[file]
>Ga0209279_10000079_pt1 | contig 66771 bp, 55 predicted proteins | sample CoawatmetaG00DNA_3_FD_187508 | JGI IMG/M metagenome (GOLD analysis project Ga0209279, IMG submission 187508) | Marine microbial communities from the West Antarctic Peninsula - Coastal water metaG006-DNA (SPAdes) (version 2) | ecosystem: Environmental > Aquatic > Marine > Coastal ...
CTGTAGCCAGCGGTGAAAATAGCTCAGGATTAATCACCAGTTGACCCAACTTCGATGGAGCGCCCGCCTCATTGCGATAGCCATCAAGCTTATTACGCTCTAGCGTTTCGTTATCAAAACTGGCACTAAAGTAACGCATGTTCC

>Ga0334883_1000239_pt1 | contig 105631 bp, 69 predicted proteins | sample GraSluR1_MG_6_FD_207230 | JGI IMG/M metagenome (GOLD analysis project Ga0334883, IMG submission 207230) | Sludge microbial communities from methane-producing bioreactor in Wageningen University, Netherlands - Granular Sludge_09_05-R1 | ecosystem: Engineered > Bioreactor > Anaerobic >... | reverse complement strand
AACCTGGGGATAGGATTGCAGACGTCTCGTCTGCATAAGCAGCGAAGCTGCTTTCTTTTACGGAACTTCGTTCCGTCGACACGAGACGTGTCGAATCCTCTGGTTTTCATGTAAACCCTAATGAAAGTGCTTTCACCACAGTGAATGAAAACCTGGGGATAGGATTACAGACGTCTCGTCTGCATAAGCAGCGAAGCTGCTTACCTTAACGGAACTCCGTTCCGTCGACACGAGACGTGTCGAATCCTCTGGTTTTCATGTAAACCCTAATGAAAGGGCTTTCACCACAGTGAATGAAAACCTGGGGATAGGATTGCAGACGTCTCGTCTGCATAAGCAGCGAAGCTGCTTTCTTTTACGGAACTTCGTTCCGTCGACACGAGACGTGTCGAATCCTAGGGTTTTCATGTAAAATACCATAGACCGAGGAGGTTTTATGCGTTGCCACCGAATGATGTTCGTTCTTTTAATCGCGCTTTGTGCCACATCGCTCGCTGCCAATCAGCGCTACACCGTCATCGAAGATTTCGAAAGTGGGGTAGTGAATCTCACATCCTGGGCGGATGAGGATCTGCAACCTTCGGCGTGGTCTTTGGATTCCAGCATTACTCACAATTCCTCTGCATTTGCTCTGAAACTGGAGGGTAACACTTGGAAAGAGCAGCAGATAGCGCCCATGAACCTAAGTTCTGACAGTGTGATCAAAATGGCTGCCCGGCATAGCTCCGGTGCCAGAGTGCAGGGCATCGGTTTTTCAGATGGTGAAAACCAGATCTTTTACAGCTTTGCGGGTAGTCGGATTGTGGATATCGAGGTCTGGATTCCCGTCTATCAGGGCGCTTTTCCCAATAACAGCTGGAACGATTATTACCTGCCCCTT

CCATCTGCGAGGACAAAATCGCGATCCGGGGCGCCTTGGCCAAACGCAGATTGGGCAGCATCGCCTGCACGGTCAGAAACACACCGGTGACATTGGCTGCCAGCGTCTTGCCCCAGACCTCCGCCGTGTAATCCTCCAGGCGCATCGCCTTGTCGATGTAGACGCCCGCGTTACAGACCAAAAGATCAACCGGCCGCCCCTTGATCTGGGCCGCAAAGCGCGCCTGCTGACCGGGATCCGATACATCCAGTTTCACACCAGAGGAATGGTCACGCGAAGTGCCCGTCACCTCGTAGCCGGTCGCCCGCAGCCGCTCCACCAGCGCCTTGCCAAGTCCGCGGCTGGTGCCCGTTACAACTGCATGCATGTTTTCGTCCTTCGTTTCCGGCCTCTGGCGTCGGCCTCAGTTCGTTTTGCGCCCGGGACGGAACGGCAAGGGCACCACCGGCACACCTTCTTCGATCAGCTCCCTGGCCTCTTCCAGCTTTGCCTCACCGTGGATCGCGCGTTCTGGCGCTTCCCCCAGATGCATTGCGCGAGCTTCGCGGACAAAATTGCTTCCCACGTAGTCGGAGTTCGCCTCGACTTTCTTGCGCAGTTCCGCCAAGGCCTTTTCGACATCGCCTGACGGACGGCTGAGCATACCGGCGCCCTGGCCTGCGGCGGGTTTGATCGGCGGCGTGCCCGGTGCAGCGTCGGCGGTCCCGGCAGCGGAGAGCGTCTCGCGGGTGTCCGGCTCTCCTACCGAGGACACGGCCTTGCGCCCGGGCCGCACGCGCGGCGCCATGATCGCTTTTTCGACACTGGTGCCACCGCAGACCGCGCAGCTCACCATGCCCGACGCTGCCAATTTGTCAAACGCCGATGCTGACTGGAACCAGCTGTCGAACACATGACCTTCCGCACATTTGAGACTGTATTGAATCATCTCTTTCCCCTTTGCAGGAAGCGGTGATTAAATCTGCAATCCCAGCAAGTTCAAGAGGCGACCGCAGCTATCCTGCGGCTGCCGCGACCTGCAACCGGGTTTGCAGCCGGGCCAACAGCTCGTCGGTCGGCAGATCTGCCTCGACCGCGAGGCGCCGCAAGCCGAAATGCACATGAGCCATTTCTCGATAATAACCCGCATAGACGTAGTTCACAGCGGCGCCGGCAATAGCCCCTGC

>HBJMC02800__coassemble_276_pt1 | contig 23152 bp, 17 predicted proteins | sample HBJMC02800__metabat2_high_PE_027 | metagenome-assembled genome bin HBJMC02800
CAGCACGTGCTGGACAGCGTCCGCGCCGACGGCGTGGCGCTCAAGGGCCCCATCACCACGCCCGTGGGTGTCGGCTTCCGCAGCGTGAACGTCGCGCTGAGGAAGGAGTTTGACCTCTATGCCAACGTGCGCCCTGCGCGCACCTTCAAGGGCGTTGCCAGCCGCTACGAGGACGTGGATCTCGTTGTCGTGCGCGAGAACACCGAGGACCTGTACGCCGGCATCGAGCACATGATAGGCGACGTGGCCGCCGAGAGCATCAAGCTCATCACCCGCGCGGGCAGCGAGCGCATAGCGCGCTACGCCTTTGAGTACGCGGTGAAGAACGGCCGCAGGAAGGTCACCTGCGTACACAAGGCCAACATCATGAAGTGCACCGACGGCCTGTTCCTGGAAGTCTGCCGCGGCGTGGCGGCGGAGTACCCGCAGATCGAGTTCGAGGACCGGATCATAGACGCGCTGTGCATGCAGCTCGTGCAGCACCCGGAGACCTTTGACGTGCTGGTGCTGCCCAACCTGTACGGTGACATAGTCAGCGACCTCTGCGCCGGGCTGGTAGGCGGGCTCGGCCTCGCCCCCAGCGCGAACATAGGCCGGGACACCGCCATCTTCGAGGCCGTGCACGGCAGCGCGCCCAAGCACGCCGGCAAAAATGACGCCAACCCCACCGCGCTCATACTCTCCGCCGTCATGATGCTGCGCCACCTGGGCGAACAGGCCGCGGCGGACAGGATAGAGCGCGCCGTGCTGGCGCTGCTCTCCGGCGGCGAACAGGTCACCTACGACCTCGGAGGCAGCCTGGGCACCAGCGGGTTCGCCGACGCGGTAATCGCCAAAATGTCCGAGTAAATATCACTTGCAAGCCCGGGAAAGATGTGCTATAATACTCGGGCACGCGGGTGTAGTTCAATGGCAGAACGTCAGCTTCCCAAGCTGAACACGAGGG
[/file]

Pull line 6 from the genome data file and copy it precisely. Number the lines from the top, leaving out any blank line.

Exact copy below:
>HBJMC02800__coassemble_276_pt1 | contig 23152 bp, 17 predicted proteins | sample HBJMC02800__metabat2_high_PE_027 | metagenome-assembled genome bin HBJMC02800